On September 30, 2018, California became the first state to mandate corporate board gender diversity by requiring public companies to include minimum numbers of women on their boards with the signing of Senate Bill No. 826. The law requires that, by December 31, 2019, corporations with shares listed on a major U.S. stock exchange and a principal executive office in California (as reflected on the company’s Form 10-K filed with the Securities & Exchange Commission) – whether the company is incorporated in California or is incorporated elsewhere and qualified to do business in California – must have at least one woman on its board. And by December 31, 2021, the requirements become: one woman director, if the board has four or fewer directors; two women directors, if the board has five directors; and three women directors, if the board has six or more directors.
The lengthy legislative findings prefacing the bill’s operative language state that the bill is intended to “boost the California economy, improve opportunities for women in the workplace, and protect California taxpayers, shareholders, and retirees, including retired California state employees and teachers whose pensions are managed by CalPERS and CalSTRS.” The findings cite several independent studies linking public company boards with female representation with better performance. They also note that Germany, France, Spain, Iceland and the Netherlands have instituted gender quotas requiring that 30% and 40% of board seats be held by women.
Fines under the law are $100,000 for the first violation and $300,000 for each subsequent violation. Additional empty seats for female board members, even for a portion of the calendar year, incur a separate violation. In addition, the law contemplates future regulations that may require corporations to file board member information with the Secretary of State, with a failure to do so being subject to a $100,000 fine. The California Secretary of State also must shine a spotlight on companies that need to comply with the law by publishing how many companies have principal executive offices in California, and at least one female director, by July 1, 2019. By March 1, 2020, and each year thereafter, the Secretary of State must publish data about (1) the number of public companies that complied with the statute’s requirements at least once during the prior calendar year, (2) the migration of public companies into and out of the state during the preceding calendar year, and (3) the number of public companies that were subject to SB 826’s requirements during the preceding year but ceased to be publicly traded.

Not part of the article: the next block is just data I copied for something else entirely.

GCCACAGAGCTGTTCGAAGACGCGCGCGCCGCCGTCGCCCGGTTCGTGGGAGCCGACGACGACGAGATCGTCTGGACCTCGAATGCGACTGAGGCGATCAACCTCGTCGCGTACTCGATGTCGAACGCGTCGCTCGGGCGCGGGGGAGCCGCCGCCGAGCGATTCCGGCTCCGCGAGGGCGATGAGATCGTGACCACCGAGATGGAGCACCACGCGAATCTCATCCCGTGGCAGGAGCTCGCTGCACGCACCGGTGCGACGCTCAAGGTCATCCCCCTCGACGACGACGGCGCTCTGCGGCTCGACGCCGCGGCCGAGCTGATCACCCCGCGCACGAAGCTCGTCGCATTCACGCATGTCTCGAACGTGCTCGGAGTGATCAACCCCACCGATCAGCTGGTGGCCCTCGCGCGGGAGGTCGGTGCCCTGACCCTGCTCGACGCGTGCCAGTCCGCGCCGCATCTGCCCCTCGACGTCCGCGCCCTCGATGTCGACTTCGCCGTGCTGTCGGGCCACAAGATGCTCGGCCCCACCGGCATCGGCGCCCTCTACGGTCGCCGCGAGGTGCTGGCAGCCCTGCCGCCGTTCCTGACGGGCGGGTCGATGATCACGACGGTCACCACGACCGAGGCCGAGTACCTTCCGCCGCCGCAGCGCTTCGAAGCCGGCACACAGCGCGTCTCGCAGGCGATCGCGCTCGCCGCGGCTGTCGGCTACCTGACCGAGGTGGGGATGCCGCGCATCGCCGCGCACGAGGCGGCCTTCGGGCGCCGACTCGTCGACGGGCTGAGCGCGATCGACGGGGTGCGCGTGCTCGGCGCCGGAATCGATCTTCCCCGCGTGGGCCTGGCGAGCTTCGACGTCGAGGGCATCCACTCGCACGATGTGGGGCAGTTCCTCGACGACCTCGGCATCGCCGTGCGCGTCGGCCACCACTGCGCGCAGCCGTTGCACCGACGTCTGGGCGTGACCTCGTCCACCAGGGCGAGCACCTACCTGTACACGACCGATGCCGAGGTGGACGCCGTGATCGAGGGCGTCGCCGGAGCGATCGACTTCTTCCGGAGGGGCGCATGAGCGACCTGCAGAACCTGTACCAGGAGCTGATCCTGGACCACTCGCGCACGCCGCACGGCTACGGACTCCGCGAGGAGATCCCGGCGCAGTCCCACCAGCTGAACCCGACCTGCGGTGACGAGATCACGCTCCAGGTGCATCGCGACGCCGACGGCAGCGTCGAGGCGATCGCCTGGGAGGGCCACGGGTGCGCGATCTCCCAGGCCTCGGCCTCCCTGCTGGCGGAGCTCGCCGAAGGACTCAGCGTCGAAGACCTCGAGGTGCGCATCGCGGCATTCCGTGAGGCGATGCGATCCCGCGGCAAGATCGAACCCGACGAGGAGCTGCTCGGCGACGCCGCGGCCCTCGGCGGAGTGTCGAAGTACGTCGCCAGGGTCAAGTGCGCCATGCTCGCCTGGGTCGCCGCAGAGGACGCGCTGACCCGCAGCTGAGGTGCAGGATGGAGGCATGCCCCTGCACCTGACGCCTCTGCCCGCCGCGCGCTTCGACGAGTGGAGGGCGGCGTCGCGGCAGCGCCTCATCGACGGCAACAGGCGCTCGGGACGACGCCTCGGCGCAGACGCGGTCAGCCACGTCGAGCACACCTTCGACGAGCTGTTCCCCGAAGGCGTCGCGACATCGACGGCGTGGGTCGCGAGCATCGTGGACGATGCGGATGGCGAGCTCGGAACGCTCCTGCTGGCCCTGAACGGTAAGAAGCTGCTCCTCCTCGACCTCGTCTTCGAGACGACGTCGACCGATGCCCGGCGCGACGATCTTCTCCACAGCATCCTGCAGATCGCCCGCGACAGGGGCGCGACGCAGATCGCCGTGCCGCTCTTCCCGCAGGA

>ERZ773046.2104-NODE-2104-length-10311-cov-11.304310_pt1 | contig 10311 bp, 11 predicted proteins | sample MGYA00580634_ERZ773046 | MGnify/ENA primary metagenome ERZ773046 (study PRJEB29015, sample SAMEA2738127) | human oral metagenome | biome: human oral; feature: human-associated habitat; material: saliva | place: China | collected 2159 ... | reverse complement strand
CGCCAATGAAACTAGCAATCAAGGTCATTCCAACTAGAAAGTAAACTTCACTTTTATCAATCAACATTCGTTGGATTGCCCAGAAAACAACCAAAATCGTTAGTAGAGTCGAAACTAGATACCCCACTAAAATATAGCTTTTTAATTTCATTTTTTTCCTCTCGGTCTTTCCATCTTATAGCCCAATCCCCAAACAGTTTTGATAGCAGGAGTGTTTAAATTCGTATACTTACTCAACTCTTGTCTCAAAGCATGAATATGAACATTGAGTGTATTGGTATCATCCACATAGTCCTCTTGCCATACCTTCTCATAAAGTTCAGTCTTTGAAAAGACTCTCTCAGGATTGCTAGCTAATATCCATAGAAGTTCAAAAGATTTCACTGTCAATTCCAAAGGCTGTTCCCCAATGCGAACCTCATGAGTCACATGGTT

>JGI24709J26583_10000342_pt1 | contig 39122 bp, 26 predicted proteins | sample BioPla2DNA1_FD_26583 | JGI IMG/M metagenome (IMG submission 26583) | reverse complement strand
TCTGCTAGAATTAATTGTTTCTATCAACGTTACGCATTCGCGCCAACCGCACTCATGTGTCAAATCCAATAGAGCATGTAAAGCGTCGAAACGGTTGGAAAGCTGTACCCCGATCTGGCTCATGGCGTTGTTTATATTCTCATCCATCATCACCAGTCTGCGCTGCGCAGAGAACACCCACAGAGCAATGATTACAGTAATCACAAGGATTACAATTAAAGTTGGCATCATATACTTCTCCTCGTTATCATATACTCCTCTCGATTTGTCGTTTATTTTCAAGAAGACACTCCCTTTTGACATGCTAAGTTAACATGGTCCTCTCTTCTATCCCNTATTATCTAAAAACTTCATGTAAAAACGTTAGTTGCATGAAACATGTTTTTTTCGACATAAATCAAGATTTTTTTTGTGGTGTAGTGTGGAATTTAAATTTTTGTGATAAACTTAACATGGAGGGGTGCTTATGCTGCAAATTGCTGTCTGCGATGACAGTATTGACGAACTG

Will the Mandate Be Challenged?
While the statute is intended to help women achieve gender parity, an objective that most agree is desirable (and many would say is overdue), these particular means (SB 826) to this end ultimately may not withstand blow-back. Many organizations, including the California Chamber of Commerce, opposed the law before its passage. The constitutionality of the law as enacted also is likely to be challenged on equal protection grounds, due to its creation of an express gender classification and quota system. It also could be challenged on the basis that it violates the Commerce Clause of the United States Constitution by attempting to regulate companies chartered out-of-state. Some argue that the right tool to compel gender equality is not legislation at all, and that we should leave it to investors to require the companies they invest in to diversify their boards through shareholder activism.
Regardless, the fact remains that, in the absence of concerted action, the serious under representation of women on boards is likely to continue for many more decades to come.
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